It’s simple cause and effect: As state funding for public higher education has dropped over the past decades, student tuition has risen an almost equal amount. But where the equation gets more complicated is inside some college admissions offices, where “merit-based,” not need-based tuition aid, is increasingly directed to the wealthiest kids.
In their recent report, “Undermining Pell: How Colleges Compete for Wealthy Students and Leave the Low-Income Behind,” researchers from the non-partisan New America Foundation conclude “times have changed.” It used to be that financial aid was used to make college more accessible for low-income and working-class students. In that way higher education, and the better-paid jobs that follow a college degree, could truly be a path to the middle-class for students and their families.
These days, especially at private colleges, but also at public universities in Illinois, New Jersey, Ohio, South Carolina, and Vermont especially, schools are using financial aid “to buy students who could already afford to attend without the help,” according to the report. In some cases, it may be that institutions are trying to lure the smartest students to boost their ratings in the famous U.S. News and World Report national rankings. In others, it may be that administrators have figured it’s more profitable to offer, say, four scholarships of $5,000 to students who can pay the balance, than one $20,000 grant to a poor student.
Either way, it means more poor students are expected to pay skyrocketing prices to get a degree. And that means they either don’t go to college—or they sign the paperwork for loan after loan after loan. Already, two out of three college graduates in America leave school with student loan debt, averaging $26,600 each last year.
“The time has come for policymakers to take notice,” assert the report’s authors. “Federal action is needed to ensure that colleges continue to provide a gateway to opportunity, rather than perpetuating inequality by limiting college access to only those who are rich enough to be able to afford it.”
In the days ahead, this means Congress should stop the doubling of student loan interest rates in July. (Urge your Senator to take action today.) But in the longer term, it means federal lawmakers must reinvest in Pell Grants for the country’s poorest students. This year, the most any student can get from Pell is $5,500, just $11 more than the max in 1976. (Meanwhile, during those years, the cost of college has soared by 600 percent.) With that in mind, NEA has called on Congress to increase the value of Pell Grants—because college must be more affordable and accessible to all. It’s a matter of national welfare: This country is expected to need 22 million more college-educated workers by 2018, and is likely to fall short by 3 million.
The report also shows that one bright spot for the nation’s poorest students, its Pell Grant recipients, remains the California State University (CSU) system. Four of the top 12 least expensive public colleges for poor students are CSU campuses: Dominguez Hills where the net price is an average $1,076 per Pell Grant recipient per year, followed by Fullerton, Los Angeles, and Fresno. (These are students whose families live below the federal poverty line—for a family of four that means earning less than $30,000 a year.)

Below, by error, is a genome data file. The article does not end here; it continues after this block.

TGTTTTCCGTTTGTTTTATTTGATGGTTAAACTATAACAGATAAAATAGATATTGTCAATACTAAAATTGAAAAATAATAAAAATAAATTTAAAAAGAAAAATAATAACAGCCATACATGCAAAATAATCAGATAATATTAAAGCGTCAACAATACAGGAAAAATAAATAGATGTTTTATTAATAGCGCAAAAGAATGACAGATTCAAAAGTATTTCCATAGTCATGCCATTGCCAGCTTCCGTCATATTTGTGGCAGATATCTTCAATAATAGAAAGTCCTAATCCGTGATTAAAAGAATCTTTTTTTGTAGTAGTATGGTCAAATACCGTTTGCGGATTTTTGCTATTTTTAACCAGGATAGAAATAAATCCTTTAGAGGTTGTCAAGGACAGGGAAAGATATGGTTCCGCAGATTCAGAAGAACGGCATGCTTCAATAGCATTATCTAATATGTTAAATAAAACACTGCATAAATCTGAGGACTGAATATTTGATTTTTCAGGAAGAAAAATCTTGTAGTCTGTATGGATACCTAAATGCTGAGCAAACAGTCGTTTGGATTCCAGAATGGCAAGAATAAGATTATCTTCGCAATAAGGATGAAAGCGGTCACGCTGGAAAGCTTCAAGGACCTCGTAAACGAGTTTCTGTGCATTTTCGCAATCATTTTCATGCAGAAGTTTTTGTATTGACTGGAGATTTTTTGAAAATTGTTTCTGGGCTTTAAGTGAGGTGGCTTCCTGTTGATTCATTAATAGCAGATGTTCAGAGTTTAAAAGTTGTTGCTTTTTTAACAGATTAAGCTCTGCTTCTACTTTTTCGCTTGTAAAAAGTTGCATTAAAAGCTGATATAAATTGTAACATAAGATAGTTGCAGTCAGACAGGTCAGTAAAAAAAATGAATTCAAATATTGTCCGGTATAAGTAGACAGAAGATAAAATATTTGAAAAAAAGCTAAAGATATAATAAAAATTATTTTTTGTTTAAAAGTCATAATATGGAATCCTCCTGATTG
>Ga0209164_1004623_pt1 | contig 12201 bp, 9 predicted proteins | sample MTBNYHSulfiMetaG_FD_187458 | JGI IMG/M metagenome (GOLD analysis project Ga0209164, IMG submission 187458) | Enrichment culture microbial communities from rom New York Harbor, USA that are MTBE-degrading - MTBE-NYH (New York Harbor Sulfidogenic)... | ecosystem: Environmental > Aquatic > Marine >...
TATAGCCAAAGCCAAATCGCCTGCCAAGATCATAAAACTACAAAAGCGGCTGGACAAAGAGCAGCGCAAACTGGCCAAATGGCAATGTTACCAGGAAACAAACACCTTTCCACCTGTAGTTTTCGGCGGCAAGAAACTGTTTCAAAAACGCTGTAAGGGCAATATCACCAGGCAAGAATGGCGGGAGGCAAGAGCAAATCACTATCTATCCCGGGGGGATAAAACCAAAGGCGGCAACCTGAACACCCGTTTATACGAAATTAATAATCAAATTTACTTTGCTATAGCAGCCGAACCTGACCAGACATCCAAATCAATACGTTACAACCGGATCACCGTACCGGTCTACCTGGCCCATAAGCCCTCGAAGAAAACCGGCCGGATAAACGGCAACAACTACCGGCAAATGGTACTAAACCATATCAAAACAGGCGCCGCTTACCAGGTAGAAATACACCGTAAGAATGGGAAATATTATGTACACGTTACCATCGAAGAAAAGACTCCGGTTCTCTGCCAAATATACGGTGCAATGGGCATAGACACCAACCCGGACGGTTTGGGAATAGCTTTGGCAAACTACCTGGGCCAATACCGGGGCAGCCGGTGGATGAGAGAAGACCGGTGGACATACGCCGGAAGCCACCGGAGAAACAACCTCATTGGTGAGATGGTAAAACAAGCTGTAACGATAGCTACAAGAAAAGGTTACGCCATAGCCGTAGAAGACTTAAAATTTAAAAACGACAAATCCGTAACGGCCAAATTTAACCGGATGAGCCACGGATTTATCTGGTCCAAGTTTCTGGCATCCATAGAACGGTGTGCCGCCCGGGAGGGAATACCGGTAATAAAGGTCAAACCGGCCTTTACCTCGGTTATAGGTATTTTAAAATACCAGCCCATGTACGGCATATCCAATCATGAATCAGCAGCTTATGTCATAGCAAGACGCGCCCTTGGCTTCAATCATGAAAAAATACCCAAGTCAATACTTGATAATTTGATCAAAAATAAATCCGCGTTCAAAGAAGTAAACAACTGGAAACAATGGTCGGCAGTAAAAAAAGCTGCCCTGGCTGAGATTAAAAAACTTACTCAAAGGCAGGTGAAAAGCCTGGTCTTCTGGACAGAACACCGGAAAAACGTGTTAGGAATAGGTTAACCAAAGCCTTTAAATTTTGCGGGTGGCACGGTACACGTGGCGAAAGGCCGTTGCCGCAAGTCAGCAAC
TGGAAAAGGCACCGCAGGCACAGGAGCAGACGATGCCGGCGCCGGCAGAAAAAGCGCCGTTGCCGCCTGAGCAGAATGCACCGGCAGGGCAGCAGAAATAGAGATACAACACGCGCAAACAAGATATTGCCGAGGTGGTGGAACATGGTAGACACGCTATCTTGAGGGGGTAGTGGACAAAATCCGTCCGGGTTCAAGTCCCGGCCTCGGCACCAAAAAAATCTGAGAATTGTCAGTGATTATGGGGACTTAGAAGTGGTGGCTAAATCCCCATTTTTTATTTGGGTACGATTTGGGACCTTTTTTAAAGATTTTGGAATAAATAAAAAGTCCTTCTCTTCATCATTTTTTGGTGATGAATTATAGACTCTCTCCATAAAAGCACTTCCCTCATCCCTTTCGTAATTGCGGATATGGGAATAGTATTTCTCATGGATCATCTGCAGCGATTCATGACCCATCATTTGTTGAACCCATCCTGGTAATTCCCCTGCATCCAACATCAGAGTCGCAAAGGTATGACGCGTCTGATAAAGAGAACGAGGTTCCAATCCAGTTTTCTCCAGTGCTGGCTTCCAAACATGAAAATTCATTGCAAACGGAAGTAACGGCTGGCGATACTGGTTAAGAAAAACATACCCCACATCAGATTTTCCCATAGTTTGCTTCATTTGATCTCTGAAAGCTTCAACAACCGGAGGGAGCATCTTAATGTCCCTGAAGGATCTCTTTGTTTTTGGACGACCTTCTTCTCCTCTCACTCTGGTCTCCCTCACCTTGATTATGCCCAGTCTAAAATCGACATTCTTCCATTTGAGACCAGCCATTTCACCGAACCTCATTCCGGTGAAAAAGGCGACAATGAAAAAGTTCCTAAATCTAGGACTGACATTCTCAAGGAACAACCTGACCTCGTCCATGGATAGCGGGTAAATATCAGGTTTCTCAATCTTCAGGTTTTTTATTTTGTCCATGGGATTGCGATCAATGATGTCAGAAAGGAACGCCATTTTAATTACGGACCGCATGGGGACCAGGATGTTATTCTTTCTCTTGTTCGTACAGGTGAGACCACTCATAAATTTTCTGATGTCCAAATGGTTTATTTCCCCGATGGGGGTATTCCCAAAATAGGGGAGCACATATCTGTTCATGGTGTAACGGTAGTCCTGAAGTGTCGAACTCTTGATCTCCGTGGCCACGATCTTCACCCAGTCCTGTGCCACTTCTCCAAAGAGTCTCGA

Within the CSU system, both students and members of the California Faculty Association (CFA) have fought a hard fight for lower tuition and fees. In rallies and public statements, they have called on state policymakers, boards of trustees, and institutional administrators to stay true to the promise of the CSU system, whose historic mission “is to reach students who might otherwise not be able to afford to get a college degree,” said CFA President Lillian Taiz recently.
Between 2002 and 2012, CSU tuition increased from $1,428 to $5,472 (a 238 percent increase), with CFA members protesting every hike. Then last year, union members and students fought side-by-side for the successful passage of Proposition 30, which created more state funds for higher education and froze the cost of tuition. And now, the governor’s proposed state budget begins a reinvestment (to the tune of $123 million) in California’s public colleges and universities. “This budget proposal is the first step in restoring a prosperous future for California,” said Taiz.
But in most places, the profound change in the way colleges spend their aid dollars, up to $30 billion last year, has gone unnoticed by the public —and not by accident. “The higher education lobby has done its part to try to keep the public and policymakers in the dark—fighting tooth and nail against any and all government efforts to shine a light on their institutional aid practices,” the report’s authors write.
Increasing Pell isn’t enough, so the authors call on Congress to offer financial bonuses to the public institutions that enroll a substantial number of poor students (and graduate them), and also to require private schools to match Pell Grant funds with their own financial aid dollars. These institutions, they write, “[must] live up to their commitment to serve as engines of opportunity, rather than as perpetuators of inequality.”